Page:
Washington D.C. is also a city that wants its denizens and visitors to stay safe this holiday weekend. For those who wish to partake in the adult merriment and liquid fun of this holiday, DC also offers the SoberRide Taxi starting this Sunday at 4pm to Monday at 4am for those 21+. SoberRide Taxis offer free transportation services for those in the DC area and a limited number of other counties up to $30 (you’ll be responsible for anything over that). Simply call 1-800-200-8294 (TAXI) when you are done for the night and ready to go home and you will be redirected to the participating company in your area. Be responsible and cautious this weekend and Have fun!
Planning on going anywhere fun for St. Patrick’s Day? Do you plan to attend one (or both!) of these events? Have you used SoberRide before? Let us know in the comments below!
Don’t have a car, but need to get somewhere? There are many options today that enable people to travel without having to own their own cars, and many even have apps for them. Ridesharing isn’t like a taxi, but more of a friend giving another friend a lift somewhere (with a small donation). With so many options out there, it’s hard to choose which one to use. But never fear – we’re here to help!
Increasingly more companies are giving the D.C. Taxicab Commission a run for their money, offering competitive “rates” and convenience in an app (you may be wondering why rates is in quotations, but read on and you’ll soon understand).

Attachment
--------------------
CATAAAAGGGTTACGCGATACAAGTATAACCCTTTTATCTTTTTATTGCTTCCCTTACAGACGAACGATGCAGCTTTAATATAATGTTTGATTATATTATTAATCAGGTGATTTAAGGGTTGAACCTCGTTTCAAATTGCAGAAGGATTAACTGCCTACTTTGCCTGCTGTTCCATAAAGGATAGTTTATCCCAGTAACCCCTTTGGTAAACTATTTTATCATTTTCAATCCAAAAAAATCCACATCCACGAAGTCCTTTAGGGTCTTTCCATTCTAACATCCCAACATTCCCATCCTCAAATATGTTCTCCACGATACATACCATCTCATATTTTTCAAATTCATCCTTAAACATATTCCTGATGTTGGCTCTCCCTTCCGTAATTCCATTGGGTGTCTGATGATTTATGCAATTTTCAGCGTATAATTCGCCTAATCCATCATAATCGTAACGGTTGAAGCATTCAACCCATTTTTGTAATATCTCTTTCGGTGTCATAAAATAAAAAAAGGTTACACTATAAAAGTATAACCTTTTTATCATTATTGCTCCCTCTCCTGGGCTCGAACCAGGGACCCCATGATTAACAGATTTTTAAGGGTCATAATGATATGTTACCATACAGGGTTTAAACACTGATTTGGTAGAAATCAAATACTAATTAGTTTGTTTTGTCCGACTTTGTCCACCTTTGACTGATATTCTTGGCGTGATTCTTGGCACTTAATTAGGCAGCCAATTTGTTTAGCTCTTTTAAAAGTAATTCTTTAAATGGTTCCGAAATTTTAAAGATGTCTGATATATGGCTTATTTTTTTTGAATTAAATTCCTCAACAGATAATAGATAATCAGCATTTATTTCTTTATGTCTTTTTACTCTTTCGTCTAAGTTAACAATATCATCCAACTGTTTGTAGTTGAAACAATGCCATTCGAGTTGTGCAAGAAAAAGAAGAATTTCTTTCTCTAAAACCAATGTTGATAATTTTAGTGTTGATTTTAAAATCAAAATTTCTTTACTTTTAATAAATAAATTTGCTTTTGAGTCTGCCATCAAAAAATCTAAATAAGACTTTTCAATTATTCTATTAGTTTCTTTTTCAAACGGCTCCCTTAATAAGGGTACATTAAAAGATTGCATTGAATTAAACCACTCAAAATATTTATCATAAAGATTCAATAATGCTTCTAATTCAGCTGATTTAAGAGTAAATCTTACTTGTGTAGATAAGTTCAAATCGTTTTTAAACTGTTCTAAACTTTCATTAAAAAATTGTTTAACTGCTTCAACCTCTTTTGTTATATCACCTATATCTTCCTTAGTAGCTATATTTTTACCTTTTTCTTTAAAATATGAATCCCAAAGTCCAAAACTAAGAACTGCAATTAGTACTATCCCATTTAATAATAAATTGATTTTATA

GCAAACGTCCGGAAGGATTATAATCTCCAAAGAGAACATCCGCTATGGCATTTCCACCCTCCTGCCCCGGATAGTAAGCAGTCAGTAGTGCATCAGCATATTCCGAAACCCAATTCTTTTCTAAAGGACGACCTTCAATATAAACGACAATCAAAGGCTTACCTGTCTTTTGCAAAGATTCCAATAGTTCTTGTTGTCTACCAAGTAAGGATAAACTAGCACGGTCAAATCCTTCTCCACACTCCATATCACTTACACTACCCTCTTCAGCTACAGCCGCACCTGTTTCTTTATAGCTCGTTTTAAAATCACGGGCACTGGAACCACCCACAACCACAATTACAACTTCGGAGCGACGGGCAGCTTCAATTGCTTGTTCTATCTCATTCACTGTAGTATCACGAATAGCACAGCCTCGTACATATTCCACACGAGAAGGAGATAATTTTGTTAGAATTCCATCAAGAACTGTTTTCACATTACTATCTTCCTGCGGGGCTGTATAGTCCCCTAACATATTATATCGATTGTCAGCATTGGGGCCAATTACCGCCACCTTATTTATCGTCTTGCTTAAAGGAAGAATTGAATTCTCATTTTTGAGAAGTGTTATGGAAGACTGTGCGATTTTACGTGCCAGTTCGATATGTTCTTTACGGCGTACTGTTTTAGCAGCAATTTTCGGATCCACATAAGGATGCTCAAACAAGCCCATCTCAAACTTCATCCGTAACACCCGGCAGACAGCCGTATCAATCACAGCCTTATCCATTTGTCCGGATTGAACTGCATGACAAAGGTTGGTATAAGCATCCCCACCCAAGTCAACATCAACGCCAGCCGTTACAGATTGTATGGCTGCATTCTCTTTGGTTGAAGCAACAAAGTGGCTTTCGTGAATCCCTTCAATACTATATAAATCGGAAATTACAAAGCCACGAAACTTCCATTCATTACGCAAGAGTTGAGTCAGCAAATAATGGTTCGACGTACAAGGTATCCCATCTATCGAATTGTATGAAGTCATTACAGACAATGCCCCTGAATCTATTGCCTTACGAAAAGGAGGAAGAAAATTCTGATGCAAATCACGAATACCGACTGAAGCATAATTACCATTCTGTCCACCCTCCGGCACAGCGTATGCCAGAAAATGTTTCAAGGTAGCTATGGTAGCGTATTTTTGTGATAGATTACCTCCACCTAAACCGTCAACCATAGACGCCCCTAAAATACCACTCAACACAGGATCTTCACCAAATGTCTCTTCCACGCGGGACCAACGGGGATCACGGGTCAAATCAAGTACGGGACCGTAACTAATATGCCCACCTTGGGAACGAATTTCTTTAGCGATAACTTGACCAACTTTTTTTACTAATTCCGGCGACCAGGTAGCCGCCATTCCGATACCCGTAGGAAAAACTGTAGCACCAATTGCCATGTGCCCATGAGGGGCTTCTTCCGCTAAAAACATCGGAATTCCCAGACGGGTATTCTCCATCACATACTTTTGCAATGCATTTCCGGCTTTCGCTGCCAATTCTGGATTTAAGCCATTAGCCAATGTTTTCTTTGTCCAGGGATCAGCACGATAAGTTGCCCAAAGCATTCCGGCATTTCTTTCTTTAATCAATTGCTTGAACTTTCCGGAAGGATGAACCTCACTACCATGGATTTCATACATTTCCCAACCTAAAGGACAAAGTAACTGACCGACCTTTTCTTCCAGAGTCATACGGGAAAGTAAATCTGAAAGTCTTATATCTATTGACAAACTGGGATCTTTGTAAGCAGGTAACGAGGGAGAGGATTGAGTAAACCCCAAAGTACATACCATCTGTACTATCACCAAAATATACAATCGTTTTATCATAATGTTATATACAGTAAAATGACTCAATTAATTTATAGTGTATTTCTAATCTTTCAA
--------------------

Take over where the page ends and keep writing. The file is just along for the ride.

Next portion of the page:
Tickengo is a ridesharing app that allows you to schedule a ride, either on demand or for a later time. Anyone can sign up to be a driver and enjoy the freedom of being able to choose which ride requests to accept and which to decline. Although drivers can get donations from passengers, there is a cap of $8,776 that a driver can receive per year because this program operates as a donation-based ridesharing program, not a cab service. Tickengo has become a popular program in other major cities. However, there are only a few people signed up in the DC region (and they look super nice!), so we hope to see this grow.
Another carsharing program set to premier in the District later this spring is SideCar. With this app, drivers can work whenever and wherever and choose which passengers they wish to pick up. Likewise, passengers can request a ride to wherever and whenever and decide the amount of their donation; the app will give the passenger a suggested donation, but the passenger can choose to ignore this. Sidecar also allows drivers to rate passengers and vice versa, adding extra incentive for each person to be respectful and timely.
Have more trust in your neighbors than a car company when renting a car? Tickengo and SideCar are just two programs that connect drivers and riders in the DC area. You can also check for cars to rent from people in your community on RelayRides. Another option to look at for ridesharing, if considering a longer distance trip, is Zimride.
Have you used one of these programs before? What did you think? Would you use one of these ride-sharing services? Let us know in the comments below!